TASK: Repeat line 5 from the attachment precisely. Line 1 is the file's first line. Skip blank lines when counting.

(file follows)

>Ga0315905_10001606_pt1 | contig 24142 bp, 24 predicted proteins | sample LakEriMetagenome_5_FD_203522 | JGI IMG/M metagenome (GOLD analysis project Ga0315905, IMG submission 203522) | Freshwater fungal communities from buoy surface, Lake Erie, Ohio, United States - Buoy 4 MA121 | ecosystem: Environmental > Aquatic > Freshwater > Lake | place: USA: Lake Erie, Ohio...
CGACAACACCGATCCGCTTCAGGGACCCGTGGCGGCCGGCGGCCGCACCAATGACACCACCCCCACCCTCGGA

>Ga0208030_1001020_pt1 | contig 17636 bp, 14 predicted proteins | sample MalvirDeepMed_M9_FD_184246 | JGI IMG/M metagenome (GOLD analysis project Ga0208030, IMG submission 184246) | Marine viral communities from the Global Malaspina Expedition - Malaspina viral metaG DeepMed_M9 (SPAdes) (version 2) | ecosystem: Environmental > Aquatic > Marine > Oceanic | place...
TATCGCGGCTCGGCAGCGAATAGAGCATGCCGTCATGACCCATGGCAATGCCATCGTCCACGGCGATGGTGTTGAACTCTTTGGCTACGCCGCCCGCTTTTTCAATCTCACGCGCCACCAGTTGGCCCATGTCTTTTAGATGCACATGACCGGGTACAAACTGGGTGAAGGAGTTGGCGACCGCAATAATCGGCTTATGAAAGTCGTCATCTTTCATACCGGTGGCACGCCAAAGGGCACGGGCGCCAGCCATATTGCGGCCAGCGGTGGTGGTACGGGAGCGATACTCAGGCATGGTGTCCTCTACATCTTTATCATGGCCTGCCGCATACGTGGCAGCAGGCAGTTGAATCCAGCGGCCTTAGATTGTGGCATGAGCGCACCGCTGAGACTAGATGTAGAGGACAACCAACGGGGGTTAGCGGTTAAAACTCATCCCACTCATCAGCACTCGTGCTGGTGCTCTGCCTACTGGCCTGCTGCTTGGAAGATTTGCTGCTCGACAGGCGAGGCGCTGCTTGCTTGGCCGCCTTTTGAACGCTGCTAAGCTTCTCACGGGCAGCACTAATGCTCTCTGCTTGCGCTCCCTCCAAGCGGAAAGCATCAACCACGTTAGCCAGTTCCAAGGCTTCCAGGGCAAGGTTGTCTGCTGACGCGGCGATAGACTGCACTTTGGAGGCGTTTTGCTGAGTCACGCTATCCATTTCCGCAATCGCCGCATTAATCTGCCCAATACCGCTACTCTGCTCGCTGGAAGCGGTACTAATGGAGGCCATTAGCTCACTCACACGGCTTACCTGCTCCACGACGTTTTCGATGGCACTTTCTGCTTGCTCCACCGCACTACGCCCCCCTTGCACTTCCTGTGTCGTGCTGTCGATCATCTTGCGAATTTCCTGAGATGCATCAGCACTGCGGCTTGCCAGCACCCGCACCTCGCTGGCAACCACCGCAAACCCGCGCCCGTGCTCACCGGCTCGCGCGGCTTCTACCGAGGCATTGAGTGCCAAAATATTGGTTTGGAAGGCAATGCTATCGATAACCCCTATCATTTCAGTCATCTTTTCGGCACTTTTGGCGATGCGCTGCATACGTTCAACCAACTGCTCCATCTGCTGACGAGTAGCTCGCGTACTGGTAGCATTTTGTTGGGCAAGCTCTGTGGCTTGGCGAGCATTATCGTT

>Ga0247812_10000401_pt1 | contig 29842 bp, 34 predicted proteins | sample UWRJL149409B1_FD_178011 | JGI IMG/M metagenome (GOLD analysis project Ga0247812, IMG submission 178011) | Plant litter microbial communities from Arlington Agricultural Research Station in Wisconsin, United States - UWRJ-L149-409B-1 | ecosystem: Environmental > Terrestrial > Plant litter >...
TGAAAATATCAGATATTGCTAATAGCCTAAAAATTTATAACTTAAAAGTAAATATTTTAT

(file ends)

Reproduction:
>Ga0247812_10000401_pt1 | contig 29842 bp, 34 predicted proteins | sample UWRJL149409B1_FD_178011 | JGI IMG/M metagenome (GOLD analysis project Ga0247812, IMG submission 178011) | Plant litter microbial communities from Arlington Agricultural Research Station in Wisconsin, United States - UWRJ-L149-409B-1 | ecosystem: Environmental > Terrestrial > Plant litter >...